October 30, 2021

To keep Ohioans healthy, pharmacists can play a bigger role

Kelly O’Reilly President and CEO, OAHP
In the ongoing battle to gain ground against chronic health problems that make life harder for the most vulnerable Ohioans, a familiar fixture — the neighborhood pharmacist — is emerging as a powerful ally.

The woman, a resident of rural southeast Ohio, had just received prescriptions for drugs to treat anxiety and depression. Her doctor hadn’t explained much, the woman told her pharmacist — these were simply the drugs she had used in the past. She was near tears as she described her anxiety; she wouldn’t be seeing her doctor again for at least six weeks.

The pharmacist asked the woman questions, part of two tests designed to determine the seriousness of a patient’s anxiety and depression. He explained the most effective way to restart the medications, he reassured her treatment was necessary, that he would communicate with her doctor about their discussion, and he made plans to personally follow-up with before she would see her doctor again.

In the ongoing battle to gain ground against chronic health problems that make life harder for the most vulnerable Ohioans, a familiar fixture — the neighborhood pharmacist — is emerging as a powerful ally.

Innovative and smart programs enabling pharmacists to play a larger role in their patients’ care hold the promise of better control of diabetes, asthma, depression, anxiety, and other costly and debilitating chronic conditions. They’re made possible in Ohio by a law change that expanded the types of care for which pharmacists can be paid, and early results indicate it is working.

Scenes like the one described above are happening around the state, thanks to programs developed by Ohio’s Medicaid Managed Care plans and partnering pharmacies. Patients are receiving time and individual attention. That translates to better understanding of their conditions and how to take their medications properly and monitor their health.

That, in turn, means better health outcomes and quality of life for patients and lower costs for taxpayer-funded Medicaid.

The southeast Ohio pharmacist works for Shrivers Pharmacy, an independent group of eight pharmacies participating in an early program developed by Molina Healthcare. Ten pharmacy companies are participating because they serve high numbers of Molina members and are in areas with poor access to primary care providers.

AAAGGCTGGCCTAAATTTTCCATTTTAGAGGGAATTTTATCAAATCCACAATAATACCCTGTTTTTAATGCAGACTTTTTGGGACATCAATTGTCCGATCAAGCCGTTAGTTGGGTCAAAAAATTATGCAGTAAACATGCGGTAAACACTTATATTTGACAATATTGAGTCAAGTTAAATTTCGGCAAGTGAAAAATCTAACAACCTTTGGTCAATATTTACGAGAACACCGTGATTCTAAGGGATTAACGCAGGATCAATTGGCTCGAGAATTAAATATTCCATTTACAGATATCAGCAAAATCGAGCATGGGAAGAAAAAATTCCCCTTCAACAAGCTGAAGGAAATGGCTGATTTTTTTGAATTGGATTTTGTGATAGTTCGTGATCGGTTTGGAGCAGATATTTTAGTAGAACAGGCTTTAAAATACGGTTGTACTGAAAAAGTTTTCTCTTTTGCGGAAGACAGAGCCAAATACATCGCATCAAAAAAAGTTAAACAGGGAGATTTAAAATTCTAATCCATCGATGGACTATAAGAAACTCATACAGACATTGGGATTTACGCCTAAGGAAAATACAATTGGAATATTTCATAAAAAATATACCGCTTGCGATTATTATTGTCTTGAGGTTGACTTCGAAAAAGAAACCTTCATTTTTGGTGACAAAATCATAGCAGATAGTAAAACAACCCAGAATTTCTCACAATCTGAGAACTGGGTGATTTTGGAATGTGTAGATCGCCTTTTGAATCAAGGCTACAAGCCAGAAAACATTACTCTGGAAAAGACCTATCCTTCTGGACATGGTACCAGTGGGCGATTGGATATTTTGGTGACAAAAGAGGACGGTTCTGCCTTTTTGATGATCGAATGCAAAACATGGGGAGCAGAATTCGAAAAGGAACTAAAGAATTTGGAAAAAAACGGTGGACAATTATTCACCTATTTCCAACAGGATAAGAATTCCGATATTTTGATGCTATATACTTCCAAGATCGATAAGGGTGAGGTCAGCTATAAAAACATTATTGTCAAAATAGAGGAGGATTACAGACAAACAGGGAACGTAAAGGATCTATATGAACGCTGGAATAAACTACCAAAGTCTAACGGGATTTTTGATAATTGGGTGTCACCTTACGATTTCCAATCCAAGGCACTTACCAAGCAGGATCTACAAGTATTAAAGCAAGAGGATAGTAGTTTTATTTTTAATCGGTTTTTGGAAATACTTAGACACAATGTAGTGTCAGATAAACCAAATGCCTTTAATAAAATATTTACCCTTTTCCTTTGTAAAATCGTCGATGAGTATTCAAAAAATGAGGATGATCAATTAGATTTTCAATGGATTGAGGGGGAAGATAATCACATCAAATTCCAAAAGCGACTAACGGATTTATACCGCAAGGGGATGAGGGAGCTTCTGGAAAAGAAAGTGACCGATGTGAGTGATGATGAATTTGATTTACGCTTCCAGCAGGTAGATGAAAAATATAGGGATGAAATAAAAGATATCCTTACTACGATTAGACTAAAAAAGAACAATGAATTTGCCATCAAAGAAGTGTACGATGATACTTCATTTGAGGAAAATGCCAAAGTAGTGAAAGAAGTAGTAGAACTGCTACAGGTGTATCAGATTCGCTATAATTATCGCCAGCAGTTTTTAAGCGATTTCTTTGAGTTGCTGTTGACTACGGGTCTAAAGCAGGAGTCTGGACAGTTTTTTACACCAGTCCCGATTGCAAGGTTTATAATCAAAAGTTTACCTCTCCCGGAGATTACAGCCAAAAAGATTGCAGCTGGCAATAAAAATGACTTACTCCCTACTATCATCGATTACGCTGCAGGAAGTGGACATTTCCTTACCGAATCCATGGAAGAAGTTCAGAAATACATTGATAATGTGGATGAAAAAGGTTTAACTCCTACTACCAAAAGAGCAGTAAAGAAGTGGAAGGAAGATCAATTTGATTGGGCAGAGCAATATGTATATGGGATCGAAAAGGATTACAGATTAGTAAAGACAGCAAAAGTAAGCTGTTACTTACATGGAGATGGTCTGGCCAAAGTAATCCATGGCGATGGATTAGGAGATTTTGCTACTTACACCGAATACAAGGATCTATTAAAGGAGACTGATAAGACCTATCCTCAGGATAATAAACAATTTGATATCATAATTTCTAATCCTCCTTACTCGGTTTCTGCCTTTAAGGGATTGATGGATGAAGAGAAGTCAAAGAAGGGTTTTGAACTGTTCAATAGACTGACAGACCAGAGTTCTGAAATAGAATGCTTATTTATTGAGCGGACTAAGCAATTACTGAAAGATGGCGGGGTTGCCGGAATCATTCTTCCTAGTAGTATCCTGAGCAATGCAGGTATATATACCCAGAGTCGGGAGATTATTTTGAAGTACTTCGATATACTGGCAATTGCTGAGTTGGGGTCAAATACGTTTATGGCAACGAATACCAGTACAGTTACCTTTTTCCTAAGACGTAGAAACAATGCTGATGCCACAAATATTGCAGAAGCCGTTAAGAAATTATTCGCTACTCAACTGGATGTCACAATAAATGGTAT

In the program, pharmacists choose a condition on which to focus and reach out to affected patients, offering education and extra counseling. Recent Medicaid rule changes allow Molina to pay the pharmacists to engage with these patients, making it feasible for pharmacists to spend the time and provide the private space.

Andrea Kowalski, Shrivers’ director of clinical services, chose behavioral health because of the uptick in prescriptions for anxiety and anti-anxiety medications the company observed as the COVID-19 pandemic wore on.

Early results are promising. For one thing, patients given extra counseling are universally grateful, Kowalski said. And pharmacists are gratified to be recognized and encouraged to use their full range of skills and knowledge. Said Kowalski, “They’re telling me, ‘This is what I went to school for.’”

Best of all, of those depression and anxiety cases in which a pharmacist intervened, 73% showed improvement or were stable on follow-up assessments within two months. And for those whose conditions worsened, their pharmacists were aware and prepared to discuss with their primary care provider to intervene further.

The rush of COVID-19 patients inhibited the ability of pharmacies to fully implement the  program since it began last October, but Molina expects to see the numbers grow. Shrivers is beginning a separate project in which pharmacists will help Molina patients control their diabetes. More data will help make the case for extended care by pharmacists.

Said Kowalski, “We know that we can have an impact on our patients, but it’s hard to show that if we don’t have hard data and numbers. We’ve done this sort of work for a long time; now that we can get paid, we can sustain that model and develop even more complex and specialized services to help our patients be healthier.”

I’m confident that Ohio’s pharmacists can and should play a larger role in keeping Ohioans healthy.